Educate March 2016

Career Catalyst: Your First 30-60-90 Days

Written By: Craig W. Petrus
With the start of any new year brings the opportunity for a fresh start, a clean slate and the chance to begin yet another journey with positive momentum. The same can be said for when you start a new job. Similarly, a new job offers you the opportunity for a fresh start, a clean slate toward success and an awesome opportunity to be the successful executive you have set out to be. Armed with a positive outlook and great energy, you are ready to show your new company and team members why they hired you in the first place.

So, how can you ensure that you will get started on the right foot? As you know, first impressions are everything, so you want them to be positive. Here are a few tips to make sure your first 30-60-90 days at your new job are positive and set you up for future success.


A great way to learn a lot about an organization is to get to know the people below you and above you (in title) within the immediate department you work in at the company. This is typically called “networking up and down.” Take the time to get to know those around you and what they do, what are they responsible for and how they make a positive impact at the company. A great way to do this is on more of a social level, so offer to take them to lunch, where the environment will be a little more relaxed. By doing this, you will also set a positive tone in the eyes of your new team members, as you will establish yourself as someone who is approachable, social and fun to be around.

You will also want to be very observant of how your new team members interact with each other, what clothes they wear to work (business versus casual) and how they communicate toward senior leadership. It is also important to spend time with your immediate supervisor in an effort to get to know him or her better. Important things to uncover about your new boss are such aspects as type of communication style; whether he or she likes to communicate via email or in person interactions; is there a specific time of day or day in the week when he or she is more readily available to speak with; is the communication style more direct and to the point or more casual? It is also important to learn what the expectations are of you and the position you just started. This will have a direct impact on how successful you are in your new job.

Finally, you will want to seek out an office ally, someone who you feel comfortable with who can show you the ropes and help you navigate your new environment, someone who will be receptive to answering a lot of your questions early on (even those that are awkward).


While learning all there is to know about your new company and team member traits, you will want to adapt your style to one that connects well with the new company culture you find yourself in. Uncovering the typical “do’s and don’ts” of your immediate department, as well as company wide, will go a long way toward establishing a positive reputation. As the “newbie,” you really only have one shot at establishing your reputation, so make sure to do a lot of listening, observing and asking great questions.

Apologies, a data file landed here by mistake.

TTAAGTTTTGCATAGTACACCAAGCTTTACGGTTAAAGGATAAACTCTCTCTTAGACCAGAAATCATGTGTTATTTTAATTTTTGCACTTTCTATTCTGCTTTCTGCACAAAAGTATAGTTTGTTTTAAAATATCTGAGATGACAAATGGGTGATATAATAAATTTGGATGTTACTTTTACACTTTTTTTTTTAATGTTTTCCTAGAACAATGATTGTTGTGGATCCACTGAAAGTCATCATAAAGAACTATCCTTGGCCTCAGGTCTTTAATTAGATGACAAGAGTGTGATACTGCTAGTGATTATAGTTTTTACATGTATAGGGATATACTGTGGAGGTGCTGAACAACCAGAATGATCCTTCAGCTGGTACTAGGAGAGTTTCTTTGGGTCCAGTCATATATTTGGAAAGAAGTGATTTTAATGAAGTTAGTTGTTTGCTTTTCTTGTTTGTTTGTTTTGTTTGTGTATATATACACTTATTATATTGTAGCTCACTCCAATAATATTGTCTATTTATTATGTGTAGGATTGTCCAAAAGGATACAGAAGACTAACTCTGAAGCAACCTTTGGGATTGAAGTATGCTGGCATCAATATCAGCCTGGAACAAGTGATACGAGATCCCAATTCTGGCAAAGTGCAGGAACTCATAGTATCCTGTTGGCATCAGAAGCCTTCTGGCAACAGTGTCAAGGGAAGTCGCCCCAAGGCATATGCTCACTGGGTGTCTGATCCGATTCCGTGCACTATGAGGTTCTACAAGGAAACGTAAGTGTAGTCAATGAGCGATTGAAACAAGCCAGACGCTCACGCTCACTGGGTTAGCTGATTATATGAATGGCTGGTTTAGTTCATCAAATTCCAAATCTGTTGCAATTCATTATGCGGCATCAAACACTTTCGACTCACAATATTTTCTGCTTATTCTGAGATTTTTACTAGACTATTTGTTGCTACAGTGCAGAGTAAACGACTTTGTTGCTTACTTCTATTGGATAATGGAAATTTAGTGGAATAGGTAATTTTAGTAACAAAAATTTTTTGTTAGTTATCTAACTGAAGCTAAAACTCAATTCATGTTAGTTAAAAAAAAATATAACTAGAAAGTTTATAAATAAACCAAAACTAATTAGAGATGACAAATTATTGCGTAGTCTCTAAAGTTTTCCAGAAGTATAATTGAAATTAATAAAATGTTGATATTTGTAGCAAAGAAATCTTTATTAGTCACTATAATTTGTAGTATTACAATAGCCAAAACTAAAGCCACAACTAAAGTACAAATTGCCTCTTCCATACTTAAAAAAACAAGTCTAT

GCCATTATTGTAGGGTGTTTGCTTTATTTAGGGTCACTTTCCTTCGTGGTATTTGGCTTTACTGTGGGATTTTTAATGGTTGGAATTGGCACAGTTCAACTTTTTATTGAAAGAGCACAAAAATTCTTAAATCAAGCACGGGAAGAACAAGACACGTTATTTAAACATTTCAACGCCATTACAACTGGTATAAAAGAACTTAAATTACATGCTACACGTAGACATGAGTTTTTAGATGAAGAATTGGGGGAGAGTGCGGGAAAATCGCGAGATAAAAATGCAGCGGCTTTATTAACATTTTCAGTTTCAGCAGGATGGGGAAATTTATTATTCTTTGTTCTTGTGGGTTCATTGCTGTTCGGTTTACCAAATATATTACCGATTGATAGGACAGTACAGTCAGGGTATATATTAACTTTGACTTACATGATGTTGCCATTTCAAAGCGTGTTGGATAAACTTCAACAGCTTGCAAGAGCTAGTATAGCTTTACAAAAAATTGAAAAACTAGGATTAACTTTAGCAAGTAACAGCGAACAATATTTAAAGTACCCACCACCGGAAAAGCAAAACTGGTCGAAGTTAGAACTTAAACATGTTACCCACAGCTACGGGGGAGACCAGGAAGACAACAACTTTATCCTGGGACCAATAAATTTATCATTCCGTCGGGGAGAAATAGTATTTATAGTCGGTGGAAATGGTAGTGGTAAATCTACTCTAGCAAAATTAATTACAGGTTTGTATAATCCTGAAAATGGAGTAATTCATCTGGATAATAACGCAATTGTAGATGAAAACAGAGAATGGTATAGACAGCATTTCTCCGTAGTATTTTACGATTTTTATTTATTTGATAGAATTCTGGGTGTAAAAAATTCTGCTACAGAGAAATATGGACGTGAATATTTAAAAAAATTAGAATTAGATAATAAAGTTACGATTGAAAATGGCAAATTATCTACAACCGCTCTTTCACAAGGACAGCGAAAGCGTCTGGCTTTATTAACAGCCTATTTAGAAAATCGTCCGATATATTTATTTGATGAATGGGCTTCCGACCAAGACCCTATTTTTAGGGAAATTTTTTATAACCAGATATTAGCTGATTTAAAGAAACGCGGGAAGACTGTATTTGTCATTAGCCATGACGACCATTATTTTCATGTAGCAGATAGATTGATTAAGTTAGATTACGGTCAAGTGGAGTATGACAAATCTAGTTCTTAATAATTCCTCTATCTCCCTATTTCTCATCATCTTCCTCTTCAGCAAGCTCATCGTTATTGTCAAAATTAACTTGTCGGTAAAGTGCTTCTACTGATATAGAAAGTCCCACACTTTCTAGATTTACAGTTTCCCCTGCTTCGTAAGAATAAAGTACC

As you start taking part in company meetings, it will also be important to know who you will be meeting with BEFORE you meet with them. Researching team members via LinkedIn is a great way to learn more about people, what their career and educational backgrounds are, where they have worked and what their areas of expertise may be. Uncovering this information can help initiate conversations and uncover things you may have in common. It is also important to stay current with your new employer. Conduct some research about the company (above and beyond what you found during your interview process, of course) to uncover the latest news and announcements as well as what the media and others are saying about the company. You do not want to be surprised by news that others already may know.


Whether you are entering an industry you have knowledge of or you are entering an industry you know little about, become an expert. You now represent an industry segment and are branded that way, so people outside of your company or circle of influence will ask many questions and want to know more about what you are doing. You want to sound intelligent, right? So, start to follow industry experts and other thought leaders on LinkedIn and Twitter, both of which are great sources of current news. Join associations that are affiliated with your industry in order to follow trends and current events. Attend industry conferences and take part in industry certification classes for additional knowledge.

Don’t hesitate to ask industry questions of those closest to you: your peers. They can offer extensive insight and perspective into your industry, both positive and negative, which can shed some light on areas where you yourself can influence change, make improvements and develop innovative solutions for the better. Ultimately, you want to become a SME (subject matter expert) yourself, so these are great tools to get you there.

The more proactive you become in putting these ideas to practice, the better off your first 90 days on the job will be. Show your new team why they hired you and the value you bring to your new environment, both professionally and personally. Just think, you spend more time at work than you do at home with family, so ensuring you get along with your new family will make all the difference in the world.



CRAIG W. PETRUS joined the Hough Graduate School of Business in June of 2009. As Director, Craig is responsible for the day-to-day operations of Graduate Business Career Services and ensuring the delivery of quality career development programming and services to students within the Hough Graduate School of Business A at the University of Florida.

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